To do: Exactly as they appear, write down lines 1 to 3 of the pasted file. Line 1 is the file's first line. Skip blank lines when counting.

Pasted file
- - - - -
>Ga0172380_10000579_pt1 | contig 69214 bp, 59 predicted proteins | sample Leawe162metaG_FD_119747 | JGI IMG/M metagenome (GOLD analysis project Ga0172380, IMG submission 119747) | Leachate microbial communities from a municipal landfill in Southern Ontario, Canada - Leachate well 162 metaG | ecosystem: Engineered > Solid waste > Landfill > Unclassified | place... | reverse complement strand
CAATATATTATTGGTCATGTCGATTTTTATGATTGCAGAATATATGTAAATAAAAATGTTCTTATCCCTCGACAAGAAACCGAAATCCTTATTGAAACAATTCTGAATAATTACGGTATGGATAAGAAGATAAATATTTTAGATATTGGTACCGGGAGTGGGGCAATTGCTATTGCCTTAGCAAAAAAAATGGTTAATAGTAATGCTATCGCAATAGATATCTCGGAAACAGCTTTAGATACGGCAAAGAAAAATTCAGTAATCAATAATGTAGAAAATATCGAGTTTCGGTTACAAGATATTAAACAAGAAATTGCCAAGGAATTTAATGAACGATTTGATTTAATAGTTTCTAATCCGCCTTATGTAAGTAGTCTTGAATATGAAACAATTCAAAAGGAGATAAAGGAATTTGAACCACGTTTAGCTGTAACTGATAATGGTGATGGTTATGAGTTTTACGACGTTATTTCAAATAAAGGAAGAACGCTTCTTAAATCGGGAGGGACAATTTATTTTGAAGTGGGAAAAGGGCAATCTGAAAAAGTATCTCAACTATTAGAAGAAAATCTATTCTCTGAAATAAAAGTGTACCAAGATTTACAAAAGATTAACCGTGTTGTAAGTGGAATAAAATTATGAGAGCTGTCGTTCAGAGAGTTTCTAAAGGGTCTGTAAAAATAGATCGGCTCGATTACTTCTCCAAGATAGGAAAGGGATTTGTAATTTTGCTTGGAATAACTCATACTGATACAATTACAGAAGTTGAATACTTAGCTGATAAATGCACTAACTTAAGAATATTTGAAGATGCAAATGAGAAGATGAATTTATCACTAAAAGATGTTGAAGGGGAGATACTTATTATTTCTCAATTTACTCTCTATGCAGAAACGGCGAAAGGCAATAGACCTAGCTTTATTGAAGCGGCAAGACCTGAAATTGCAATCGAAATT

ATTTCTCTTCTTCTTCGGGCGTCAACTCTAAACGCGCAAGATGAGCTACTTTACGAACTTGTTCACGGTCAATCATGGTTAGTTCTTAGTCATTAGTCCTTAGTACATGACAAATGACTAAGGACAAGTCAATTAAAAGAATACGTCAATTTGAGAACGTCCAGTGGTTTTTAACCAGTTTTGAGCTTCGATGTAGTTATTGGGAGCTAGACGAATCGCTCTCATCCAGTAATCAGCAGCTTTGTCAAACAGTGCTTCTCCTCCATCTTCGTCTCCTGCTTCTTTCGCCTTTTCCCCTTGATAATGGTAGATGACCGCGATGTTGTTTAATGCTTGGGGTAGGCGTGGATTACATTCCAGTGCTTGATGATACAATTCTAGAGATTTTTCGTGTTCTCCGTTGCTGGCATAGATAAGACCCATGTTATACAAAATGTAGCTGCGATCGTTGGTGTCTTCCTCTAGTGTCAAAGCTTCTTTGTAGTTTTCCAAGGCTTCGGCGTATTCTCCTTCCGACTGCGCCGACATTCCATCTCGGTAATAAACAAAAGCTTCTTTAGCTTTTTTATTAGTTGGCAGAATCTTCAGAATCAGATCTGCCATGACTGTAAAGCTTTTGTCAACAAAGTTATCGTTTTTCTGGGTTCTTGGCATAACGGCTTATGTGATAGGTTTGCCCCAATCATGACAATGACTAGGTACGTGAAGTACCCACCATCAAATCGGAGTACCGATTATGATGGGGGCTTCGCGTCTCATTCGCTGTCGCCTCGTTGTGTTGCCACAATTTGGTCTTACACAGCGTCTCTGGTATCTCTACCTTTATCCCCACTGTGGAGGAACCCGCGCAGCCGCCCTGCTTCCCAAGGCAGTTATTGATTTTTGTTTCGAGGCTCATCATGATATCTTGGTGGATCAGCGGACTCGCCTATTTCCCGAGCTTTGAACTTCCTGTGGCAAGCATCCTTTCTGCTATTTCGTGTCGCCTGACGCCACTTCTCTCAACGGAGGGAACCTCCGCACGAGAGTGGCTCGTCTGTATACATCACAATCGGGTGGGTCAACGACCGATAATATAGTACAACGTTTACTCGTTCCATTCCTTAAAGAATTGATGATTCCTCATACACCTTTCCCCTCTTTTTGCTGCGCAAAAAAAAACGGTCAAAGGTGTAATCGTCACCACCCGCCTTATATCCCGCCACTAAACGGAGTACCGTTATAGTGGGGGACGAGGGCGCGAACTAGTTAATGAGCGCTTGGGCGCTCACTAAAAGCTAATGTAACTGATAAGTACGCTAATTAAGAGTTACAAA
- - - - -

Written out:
>Ga0172380_10000579_pt1 | contig 69214 bp, 59 predicted proteins | sample Leawe162metaG_FD_119747 | JGI IMG/M metagenome (GOLD analysis project Ga0172380, IMG submission 119747) | Leachate microbial communities from a municipal landfill in Southern Ontario, Canada - Leachate well 162 metaG | ecosystem: Engineered > Solid waste > Landfill > Unclassified | place... | reverse complement strand
CAATATATTATTGGTCATGTCGATTTTTATGATTGCAGAATATATGTAAATAAAAATGTTCTTATCCCTCGACAAGAAACCGAAATCCTTATTGAAACAATTCTGAATAATTACGGTATGGATAAGAAGATAAATATTTTAGATATTGGTACCGGGAGTGGGGCAATTGCTATTGCCTTAGCAAAAAAAATGGTTAATAGTAATGCTATCGCAATAGATATCTCGGAAACAGCTTTAGATACGGCAAAGAAAAATTCAGTAATCAATAATGTAGAAAATATCGAGTTTCGGTTACAAGATATTAAACAAGAAATTGCCAAGGAATTTAATGAACGATTTGATTTAATAGTTTCTAATCCGCCTTATGTAAGTAGTCTTGAATATGAAACAATTCAAAAGGAGATAAAGGAATTTGAACCACGTTTAGCTGTAACTGATAATGGTGATGGTTATGAGTTTTACGACGTTATTTCAAATAAAGGAAGAACGCTTCTTAAATCGGGAGGGACAATTTATTTTGAAGTGGGAAAAGGGCAATCTGAAAAAGTATCTCAACTATTAGAAGAAAATCTATTCTCTGAAATAAAAGTGTACCAAGATTTACAAAAGATTAACCGTGTTGTAAGTGGAATAAAATTATGAGAGCTGTCGTTCAGAGAGTTTCTAAAGGGTCTGTAAAAATAGATCGGCTCGATTACTTCTCCAAGATAGGAAAGGGATTTGTAATTTTGCTTGGAATAACTCATACTGATACAATTACAGAAGTTGAATACTTAGCTGATAAATGCACTAACTTAAGAATATTTGAAGATGCAAATGAGAAGATGAATTTATCACTAAAAGATGTTGAAGGGGAGATACTTATTATTTCTCAATTTACTCTCTATGCAGAAACGGCGAAAGGCAATAGACCTAGCTTTATTGAAGCGGCAAGACCTGAAATTGCAATCGAAATT

ATTTCTCTTCTTCTTCGGGCGTCAACTCTAAACGCGCAAGATGAGCTACTTTACGAACTTGTTCACGGTCAATCATGGTTAGTTCTTAGTCATTAGTCCTTAGTACATGACAAATGACTAAGGACAAGTCAATTAAAAGAATACGTCAATTTGAGAACGTCCAGTGGTTTTTAACCAGTTTTGAGCTTCGATGTAGTTATTGGGAGCTAGACGAATCGCTCTCATCCAGTAATCAGCAGCTTTGTCAAACAGTGCTTCTCCTCCATCTTCGTCTCCTGCTTCTTTCGCCTTTTCCCCTTGATAATGGTAGATGACCGCGATGTTGTTTAATGCTTGGGGTAGGCGTGGATTACATTCCAGTGCTTGATGATACAATTCTAGAGATTTTTCGTGTTCTCCGTTGCTGGCATAGATAAGACCCATGTTATACAAAATGTAGCTGCGATCGTTGGTGTCTTCCTCTAGTGTCAAAGCTTCTTTGTAGTTTTCCAAGGCTTCGGCGTATTCTCCTTCCGACTGCGCCGACATTCCATCTCGGTAATAAACAAAAGCTTCTTTAGCTTTTTTATTAGTTGGCAGAATCTTCAGAATCAGATCTGCCATGACTGTAAAGCTTTTGTCAACAAAGTTATCGTTTTTCTGGGTTCTTGGCATAACGGCTTATGTGATAGGTTTGCCCCAATCATGACAATGACTAGGTACGTGAAGTACCCACCATCAAATCGGAGTACCGATTATGATGGGGGCTTCGCGTCTCATTCGCTGTCGCCTCGTTGTGTTGCCACAATTTGGTCTTACACAGCGTCTCTGGTATCTCTACCTTTATCCCCACTGTGGAGGAACCCGCGCAGCCGCCCTGCTTCCCAAGGCAGTTATTGATTTTTGTTTCGAGGCTCATCATGATATCTTGGTGGATCAGCGGACTCGCCTATTTCCCGAGCTTTGAACTTCCTGTGGCAAGCATCCTTTCTGCTATTTCGTGTCGCCTGACGCCACTTCTCTCAACGGAGGGAACCTCCGCACGAGAGTGGCTCGTCTGTATACATCACAATCGGGTGGGTCAACGACCGATAATATAGTACAACGTTTACTCGTTCCATTCCTTAAAGAATTGATGATTCCTCATACACCTTTCCCCTCTTTTTGCTGCGCAAAAAAAAACGGTCAAAGGTGTAATCGTCACCACCCGCCTTATATCCCGCCACTAAACGGAGTACCGTTATAGTGGGGGACGAGGGCGCGAACTAGTTAATGAGCGCTTGGGCGCTCACTAAAAGCTAATGTAACTGATAAGTACGCTAATTAAGAGTTACAAA